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Automate deployment from CloudBees / Jenkins to Amazon Beanstalk

October 10, 2011 Leave a comment Go to comments

In my latest post about Amazon Beanstalk I explained how to deploy to Amazon Beanstalk in 3 simple steps. Of  course this a manual activity. We often deploy new versions of apps to Amazon Beanstalk, so it is a ‘must have’ to automate this proces.

Amazon delivers the AWS SDK for Java API to access Amazon Beanstalk. Lets investigate what we need.

We use the AWSCredentials interface from the com.amazonaws.auth package, to login with the AWS credentials.

To access the Amazon S3 we use the AmazonS3 interface and the AmazonS3Client class from the com.amazonaws.services.s3 package.

We use the AWSElasticBeanstalk interface and the AWSElasticBeanstalkClient class from the com.amazonaws.services.elasticbeanstalk package, to use the following methods:

  • deleteApplicationVersion – Deletes the specified version from the specified application.
  • createStorageLocation – Creates the Amazon S3 storage location for the account, to upload the WAR.
  • createApplicationVersion – Creates an application version for the specified application.
  • updateEnvironment – Updates the environment description, deploys a new application version, updates the configuration settings to an entirely new configuration template, or updates select configuration option values in the running environment.
From the com.amazonaws.services.elasticbeanstalk.model package we use the following methods in combination with AWSElasticBeanstalkClient
  • DeleteApplicationVersionRequest – Deletes the specified version from the specified application.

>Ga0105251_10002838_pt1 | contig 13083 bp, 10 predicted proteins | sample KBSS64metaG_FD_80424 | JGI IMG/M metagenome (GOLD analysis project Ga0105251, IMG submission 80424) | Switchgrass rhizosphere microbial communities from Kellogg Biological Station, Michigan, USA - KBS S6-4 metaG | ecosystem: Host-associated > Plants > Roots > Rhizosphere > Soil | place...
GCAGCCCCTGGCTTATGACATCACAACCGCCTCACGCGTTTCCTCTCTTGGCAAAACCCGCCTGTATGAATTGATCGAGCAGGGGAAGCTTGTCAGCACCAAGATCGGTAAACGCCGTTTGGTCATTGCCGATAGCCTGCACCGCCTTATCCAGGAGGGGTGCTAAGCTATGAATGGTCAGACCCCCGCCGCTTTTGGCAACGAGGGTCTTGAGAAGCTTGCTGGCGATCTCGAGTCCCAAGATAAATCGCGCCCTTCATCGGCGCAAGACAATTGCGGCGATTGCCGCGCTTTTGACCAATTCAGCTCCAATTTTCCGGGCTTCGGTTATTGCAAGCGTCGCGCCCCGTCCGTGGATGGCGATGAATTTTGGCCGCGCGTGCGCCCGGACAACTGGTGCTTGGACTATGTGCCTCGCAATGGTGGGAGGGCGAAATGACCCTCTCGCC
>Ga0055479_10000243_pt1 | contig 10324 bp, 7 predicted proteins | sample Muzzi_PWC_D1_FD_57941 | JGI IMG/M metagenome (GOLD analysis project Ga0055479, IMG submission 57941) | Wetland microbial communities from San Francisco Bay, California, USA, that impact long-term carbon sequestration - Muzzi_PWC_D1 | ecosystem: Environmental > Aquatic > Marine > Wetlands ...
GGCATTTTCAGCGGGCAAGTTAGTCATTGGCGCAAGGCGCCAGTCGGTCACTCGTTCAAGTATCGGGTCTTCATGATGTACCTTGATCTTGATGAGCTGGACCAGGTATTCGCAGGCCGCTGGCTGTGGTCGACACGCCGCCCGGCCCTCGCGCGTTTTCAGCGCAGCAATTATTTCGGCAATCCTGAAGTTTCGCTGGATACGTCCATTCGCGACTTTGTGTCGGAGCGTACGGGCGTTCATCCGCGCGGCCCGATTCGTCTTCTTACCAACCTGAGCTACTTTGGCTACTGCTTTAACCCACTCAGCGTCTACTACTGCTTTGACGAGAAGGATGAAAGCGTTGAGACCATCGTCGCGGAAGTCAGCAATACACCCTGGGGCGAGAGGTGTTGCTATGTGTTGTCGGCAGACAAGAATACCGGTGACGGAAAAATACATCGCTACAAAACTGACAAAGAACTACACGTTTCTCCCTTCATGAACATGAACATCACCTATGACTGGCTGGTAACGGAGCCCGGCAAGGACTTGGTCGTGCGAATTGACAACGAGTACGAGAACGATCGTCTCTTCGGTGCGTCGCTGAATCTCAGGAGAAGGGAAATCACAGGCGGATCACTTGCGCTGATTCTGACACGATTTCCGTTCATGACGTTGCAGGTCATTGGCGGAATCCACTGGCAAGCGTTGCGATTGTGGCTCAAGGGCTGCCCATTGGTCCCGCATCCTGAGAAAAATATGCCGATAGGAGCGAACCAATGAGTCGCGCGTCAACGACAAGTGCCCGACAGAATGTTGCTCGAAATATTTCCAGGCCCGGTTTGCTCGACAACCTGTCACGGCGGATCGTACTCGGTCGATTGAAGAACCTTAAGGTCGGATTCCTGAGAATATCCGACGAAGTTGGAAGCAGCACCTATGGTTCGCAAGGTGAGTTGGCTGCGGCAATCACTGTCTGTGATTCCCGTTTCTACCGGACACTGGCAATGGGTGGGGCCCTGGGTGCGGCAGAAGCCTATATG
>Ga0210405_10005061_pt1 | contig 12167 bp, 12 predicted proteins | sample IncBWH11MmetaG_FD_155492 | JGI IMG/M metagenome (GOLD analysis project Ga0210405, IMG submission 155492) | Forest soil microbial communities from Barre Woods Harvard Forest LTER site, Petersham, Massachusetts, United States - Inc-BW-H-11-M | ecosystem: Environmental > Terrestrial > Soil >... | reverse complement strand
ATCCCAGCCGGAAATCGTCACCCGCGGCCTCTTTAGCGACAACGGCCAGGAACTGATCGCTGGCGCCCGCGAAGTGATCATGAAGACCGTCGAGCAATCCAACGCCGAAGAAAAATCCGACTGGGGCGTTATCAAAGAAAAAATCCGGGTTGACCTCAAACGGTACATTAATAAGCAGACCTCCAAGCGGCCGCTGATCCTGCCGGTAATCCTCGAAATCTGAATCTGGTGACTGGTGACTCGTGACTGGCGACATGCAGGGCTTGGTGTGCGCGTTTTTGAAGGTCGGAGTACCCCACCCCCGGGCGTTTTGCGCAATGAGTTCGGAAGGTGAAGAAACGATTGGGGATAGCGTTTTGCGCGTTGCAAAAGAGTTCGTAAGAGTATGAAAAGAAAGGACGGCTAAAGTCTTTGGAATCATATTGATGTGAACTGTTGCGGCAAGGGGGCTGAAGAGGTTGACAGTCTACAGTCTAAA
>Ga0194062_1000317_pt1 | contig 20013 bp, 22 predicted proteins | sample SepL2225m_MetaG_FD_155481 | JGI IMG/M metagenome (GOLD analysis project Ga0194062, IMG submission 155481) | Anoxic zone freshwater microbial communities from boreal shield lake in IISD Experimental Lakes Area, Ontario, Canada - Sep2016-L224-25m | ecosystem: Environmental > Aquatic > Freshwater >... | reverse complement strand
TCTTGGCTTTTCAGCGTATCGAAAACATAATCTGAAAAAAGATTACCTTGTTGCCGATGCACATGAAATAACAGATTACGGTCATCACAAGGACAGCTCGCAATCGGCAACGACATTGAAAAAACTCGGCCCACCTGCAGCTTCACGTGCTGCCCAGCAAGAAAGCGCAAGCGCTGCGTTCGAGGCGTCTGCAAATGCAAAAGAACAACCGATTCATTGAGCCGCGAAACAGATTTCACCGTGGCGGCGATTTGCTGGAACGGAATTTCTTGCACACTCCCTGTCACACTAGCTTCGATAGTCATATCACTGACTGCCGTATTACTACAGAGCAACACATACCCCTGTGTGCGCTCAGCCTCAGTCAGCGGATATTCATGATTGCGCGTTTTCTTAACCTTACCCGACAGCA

• S3Location – A specification of a location in Amazon S3.
  • CreateApplicationVersionRequest – Creates an application version for the specified application.
  • UpdateEnvironmentRequest – Updates the environment description, deploys a new application version, updates the configuration settings to an entirely new configuration template, or updates select configuration option values in the running environment.
  • DescribeEnvironmentsRequest – Returns descriptions for existing environments.
  • DescribeApplicationVersionsRequest – Returns descriptions for existing application versions.

Lets make a script using the Groovy language:

import com.amazonaws.auth.*
import com.amazonaws.services.s3.*
import com.amazonaws.services.elasticbeanstalk.*
import com.amazonaws.services.elasticbeanstalk.model.*

target(deployBeanstalk: 'Deploy to AWS Beanstalk') {
 // Check existing version and check if environment is production
 depends(checkExistingAppVersion, prodEnviroment, war)

 // Log on to AWS with your credentials
 def credentials = credentials
 AmazonS3 s3 = new AmazonS3Client(credentials)
 AWSElasticBeanstalk elasticBeanstalk = new AWSElasticBeanstalkClient(credentials)

 // Delete existing application
 if (applicationVersionAlreadyExists(elasticBeanstalk)) {
 println "Delete existing application version"
 def deleteRequest = new DeleteApplicationVersionRequest(applicationName:     applicationName,
 versionLabel: versionLabel, deleteSourceBundle: true)
 elasticBeanstalk.deleteApplicationVersion(deleteRequest)
 }

 // Upload a WAR file to Amazon S3
 println "Uploading application to Amazon S3"
 def warFile = projectWarFilename
 String bucketName = elasticBeanstalk.createStorageLocation().getS3Bucket()
 String key = URLEncoder.encode(warFile.name, 'UTF-8')
 def s3Result = s3.putObject(bucketName, key, warFile)
 println "Uploaded application $s3Result.versionId"

 // Register a new application version
 println "Create application version with uploaded application"
 def createApplicationRequest = new CreateApplicationVersionRequest(
 applicationName: applicationName, versionLabel: versionLabel,
 description: description,
 autoCreateApplication: true, sourceBundle: new S3Location(bucketName, key)